What Could I Do If I Was Injured In An Accident?
This guide could be useful if you have been injured in an accident and are unsure what steps you could take. You may also be wondering if you have grounds to make a personal injury compensation claim.
Our detailed guide will initially examine eligibility criteria for a valid claim. Afterwards, we will take you through legislation outlining the duty of care required of third parties in different spaces.
Evidence that a duty of care has been breached and that this has caused an injury is important to a claim. With this in mind, we will review different forms of proof that help identify third-party negligence. In personal injury claims, this involves harm caused by a breach of duty.
Later in the guide, we will discuss the two heads of claim involved in a personal injury settlement and how these each aim to compensate for the different impact your injuries have had on your life.
We will also cover the benefits of working with a No Win No Fee solicitor from our panel at the end of the guide.
For more information regarding your potential personal injury claim, get in touch our team of advisors. To reach them, you can:
- Call on 020 3870 4868
- Enquire about your claim online.
- Use the live chat pop-up at the bottom of the page.
Select A Section
- Who Can Claim When Injured In An Accident?
- Establishing That You Have A Valid Personal Injury Claim
- Potential Settlements If Injured In An Accident
- How To Make A No Win No Fee Injury Claim
- Learn More About Personal Injury Claims
If you have been injured in an accident, you may wonder whether you have valid grounds to start a personal injury claim. To do so, you would need to prove:
- Firstly, a third party owed you a duty of care.
- Then, they breached that duty of care, causing the accident.
- Lastly, the accident caused you physical or psychological harm.
These criteria are the basis of establishing negligence in a personal injury claim. Therefore, if one or all of these conditions do not apply, there may not be grounds for a claim.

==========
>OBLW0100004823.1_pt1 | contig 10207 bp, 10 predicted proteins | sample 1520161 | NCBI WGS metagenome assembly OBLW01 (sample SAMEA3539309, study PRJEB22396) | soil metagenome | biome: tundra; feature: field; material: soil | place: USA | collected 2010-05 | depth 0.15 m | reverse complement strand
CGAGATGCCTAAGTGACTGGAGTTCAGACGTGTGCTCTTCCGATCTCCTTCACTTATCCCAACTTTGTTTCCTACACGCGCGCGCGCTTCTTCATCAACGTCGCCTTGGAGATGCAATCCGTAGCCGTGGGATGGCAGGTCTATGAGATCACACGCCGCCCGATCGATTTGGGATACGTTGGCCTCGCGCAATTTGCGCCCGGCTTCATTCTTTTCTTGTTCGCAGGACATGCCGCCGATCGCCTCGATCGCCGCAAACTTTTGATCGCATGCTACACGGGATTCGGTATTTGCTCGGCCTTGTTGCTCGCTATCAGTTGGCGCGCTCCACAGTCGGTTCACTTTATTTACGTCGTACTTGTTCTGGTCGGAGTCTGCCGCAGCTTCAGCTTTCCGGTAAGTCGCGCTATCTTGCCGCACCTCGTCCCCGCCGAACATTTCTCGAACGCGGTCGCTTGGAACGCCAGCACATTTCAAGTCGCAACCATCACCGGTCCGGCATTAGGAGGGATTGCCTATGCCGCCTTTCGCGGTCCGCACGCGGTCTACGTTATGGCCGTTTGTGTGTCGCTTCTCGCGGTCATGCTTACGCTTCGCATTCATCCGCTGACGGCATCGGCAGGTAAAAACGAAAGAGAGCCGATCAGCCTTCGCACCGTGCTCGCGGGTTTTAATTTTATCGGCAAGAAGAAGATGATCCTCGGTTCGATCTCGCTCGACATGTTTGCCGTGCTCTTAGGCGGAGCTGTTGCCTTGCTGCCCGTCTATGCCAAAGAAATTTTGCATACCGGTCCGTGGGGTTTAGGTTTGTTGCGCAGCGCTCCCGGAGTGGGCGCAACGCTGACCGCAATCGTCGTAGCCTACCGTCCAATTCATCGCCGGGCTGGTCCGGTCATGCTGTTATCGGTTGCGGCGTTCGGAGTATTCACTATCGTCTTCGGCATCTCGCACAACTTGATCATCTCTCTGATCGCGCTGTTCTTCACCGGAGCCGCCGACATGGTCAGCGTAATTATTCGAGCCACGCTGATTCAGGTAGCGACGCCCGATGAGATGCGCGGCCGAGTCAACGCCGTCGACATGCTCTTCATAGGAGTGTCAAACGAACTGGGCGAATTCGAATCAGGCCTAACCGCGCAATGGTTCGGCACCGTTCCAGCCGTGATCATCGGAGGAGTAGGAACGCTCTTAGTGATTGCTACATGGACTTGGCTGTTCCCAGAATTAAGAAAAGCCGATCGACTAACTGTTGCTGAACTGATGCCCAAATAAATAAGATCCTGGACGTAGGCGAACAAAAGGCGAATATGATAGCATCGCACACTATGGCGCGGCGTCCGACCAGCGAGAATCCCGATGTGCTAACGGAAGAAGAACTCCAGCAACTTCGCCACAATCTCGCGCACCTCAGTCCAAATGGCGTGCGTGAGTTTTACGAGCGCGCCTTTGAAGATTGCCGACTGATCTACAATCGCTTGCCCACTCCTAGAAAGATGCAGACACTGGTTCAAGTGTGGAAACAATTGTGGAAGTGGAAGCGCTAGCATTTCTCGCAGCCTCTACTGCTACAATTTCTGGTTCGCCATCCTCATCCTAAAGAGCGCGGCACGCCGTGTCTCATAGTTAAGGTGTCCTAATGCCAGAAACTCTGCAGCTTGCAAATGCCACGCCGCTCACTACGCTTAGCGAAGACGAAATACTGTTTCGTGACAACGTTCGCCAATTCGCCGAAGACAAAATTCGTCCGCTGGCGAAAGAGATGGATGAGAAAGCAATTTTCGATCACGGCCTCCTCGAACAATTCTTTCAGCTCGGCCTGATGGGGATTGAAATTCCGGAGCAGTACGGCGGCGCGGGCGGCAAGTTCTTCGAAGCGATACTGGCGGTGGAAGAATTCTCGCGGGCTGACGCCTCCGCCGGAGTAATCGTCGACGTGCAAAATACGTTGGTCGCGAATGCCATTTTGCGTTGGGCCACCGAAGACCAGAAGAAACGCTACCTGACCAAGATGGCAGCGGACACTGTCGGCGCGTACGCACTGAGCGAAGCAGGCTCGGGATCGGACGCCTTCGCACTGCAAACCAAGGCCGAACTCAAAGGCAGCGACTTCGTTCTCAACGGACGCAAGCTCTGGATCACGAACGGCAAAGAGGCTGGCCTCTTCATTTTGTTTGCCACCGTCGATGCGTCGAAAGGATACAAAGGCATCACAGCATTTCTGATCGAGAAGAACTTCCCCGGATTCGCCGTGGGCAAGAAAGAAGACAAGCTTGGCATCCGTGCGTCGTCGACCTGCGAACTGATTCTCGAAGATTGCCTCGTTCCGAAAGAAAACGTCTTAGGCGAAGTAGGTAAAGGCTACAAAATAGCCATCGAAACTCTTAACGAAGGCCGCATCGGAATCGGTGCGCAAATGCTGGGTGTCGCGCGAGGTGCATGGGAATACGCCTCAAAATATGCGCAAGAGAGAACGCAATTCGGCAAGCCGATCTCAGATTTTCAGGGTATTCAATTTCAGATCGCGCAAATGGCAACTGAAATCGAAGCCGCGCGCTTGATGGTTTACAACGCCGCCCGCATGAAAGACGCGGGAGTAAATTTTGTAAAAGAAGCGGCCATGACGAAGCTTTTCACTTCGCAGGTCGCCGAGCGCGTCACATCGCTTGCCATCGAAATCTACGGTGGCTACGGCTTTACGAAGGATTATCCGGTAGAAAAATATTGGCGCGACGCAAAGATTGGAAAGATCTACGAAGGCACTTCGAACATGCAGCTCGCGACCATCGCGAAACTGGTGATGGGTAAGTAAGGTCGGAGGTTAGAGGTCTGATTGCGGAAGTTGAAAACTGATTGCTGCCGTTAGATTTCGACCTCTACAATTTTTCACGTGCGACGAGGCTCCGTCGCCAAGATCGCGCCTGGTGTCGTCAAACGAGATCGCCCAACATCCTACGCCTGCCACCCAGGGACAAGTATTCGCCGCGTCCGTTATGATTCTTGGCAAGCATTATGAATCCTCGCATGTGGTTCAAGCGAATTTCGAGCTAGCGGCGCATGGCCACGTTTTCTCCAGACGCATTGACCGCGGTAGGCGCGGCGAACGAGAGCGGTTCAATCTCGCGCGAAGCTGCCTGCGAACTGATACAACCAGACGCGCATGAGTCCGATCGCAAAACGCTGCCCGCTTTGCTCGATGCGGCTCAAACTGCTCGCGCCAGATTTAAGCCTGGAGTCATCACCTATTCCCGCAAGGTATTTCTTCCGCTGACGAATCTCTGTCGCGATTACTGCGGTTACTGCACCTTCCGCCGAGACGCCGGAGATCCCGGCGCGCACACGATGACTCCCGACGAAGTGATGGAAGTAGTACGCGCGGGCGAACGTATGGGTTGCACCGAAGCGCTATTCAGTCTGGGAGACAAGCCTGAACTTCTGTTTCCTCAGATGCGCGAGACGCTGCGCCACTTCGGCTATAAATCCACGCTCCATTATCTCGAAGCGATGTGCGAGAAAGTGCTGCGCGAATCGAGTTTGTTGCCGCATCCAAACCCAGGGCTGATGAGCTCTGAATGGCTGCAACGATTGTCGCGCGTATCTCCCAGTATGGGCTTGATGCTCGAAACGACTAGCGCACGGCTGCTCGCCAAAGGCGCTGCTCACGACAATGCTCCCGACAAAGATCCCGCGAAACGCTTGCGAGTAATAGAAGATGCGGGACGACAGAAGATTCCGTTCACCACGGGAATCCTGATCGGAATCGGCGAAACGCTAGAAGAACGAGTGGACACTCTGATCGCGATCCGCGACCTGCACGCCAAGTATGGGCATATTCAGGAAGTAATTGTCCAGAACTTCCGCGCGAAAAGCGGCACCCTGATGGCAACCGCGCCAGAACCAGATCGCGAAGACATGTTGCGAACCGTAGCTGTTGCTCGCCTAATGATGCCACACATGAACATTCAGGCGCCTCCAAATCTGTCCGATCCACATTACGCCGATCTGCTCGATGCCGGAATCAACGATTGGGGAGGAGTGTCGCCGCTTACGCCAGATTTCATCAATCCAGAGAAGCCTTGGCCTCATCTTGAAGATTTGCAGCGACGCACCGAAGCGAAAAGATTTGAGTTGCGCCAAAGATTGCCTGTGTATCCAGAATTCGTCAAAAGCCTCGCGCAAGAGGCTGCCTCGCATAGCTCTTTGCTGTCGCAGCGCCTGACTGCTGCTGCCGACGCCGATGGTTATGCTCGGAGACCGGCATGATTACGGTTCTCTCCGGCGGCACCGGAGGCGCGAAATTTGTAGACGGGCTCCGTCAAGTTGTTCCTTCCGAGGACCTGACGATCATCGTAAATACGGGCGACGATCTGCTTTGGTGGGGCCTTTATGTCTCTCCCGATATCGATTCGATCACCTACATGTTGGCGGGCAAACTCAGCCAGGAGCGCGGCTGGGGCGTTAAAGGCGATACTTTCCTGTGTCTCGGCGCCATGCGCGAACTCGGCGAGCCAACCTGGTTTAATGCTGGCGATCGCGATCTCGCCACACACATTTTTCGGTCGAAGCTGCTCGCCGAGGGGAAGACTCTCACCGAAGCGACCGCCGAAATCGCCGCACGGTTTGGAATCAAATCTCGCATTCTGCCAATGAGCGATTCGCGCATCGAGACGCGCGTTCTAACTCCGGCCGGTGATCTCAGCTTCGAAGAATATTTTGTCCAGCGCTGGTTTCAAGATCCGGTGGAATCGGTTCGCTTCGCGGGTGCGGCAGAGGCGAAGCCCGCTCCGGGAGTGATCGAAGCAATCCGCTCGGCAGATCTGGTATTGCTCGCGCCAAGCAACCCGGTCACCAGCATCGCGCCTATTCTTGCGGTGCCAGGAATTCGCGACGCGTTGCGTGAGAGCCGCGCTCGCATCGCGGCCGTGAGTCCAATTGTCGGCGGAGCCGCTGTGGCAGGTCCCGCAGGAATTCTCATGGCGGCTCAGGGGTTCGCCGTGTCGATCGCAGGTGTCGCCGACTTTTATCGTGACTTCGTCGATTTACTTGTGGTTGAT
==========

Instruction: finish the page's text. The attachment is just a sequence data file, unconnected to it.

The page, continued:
There is also a time limit on starting personal injury claims. According to the Limitation Act 1980, the limit is typically three years from the date of the accident, though some exceptions exist.
Please contact us if you have any questions about the validity of your claim, or the time limit that applies to you. Alternatively, read on to learn about the third parties that owe a duty of care in different spaces, including at work, on the roads or in a public space.
Could I Claim If Injured In An Accident At Work?
Employees are owed a duty of care by their employers in the workplace. The Health and Safety at Work etc. Act 1974 sets out this duty of care for employers, who must take all reasonably practicable steps to ensure employee safety at work.
In some cases, if an employer breaches this duty of care, it could lead to you sustaining harm in a workplace accident. For example, you may sustain a back injury while performing manual handling tasks due to receiving inadequate training.
Could I Claim If Injured In A Road Traffic Accident?
The duty of care for road users is laid out by the Road Traffic Act 1988. It is a requirement for road users to prevent harm to one another when using the roads. The Highway Code gives clear guidance to road users on their responsibilities, as well as rules set in law which state how to navigate roads correctly.
A road traffic accident could occur if a road user breaches their duty of care. This could also lead to another road user sustaining harm. For example, if someone uses their phone when driving, it could result in them crashing into the back of another car at a set of traffic lights, causing the other driver to sustain whiplash.
Could I Claim If Injured In A Public Place?
The Occupiers’ Liability Act 1957 lays out the responsibilities those in control of public spaces have. It states they need to take steps as a way to ensure the reasonable safety of members of the public visiting the space. This is their duty of care.
A breach of this duty could lead you to experience harm in a public place accident. For example, you may be injured in shop accident by slipping on a wet floor that wasn’t adequately signposted or cleaned up in a reasonable timeframe.
To discuss your specific case and find out if you could make a personal injury claim after being injured in an accident, call an advisor on the number above.
Evidence can help show that a third party failed to uphold their duty of care and, subsequently caused you to become injured because of the breach. It can also demonstrate the extent of any injuries. Examples of evidence you can collect if you are injured in an accident can include:
- Video footage of the accident, such as CCTV or footage of a road traffic accident caught on a dashcam.
- Photographs showing the scene of the accident and any visible injuries.
- Contact details for potential witnesses. This is so witness statements can be gathered later on.
- A copy of medical records, including a report from an independent medical assessment that highlights the extent of your injuries.
- Any other official record. This may include a police report or a report from an accident at work book showing that you were injured in an accident.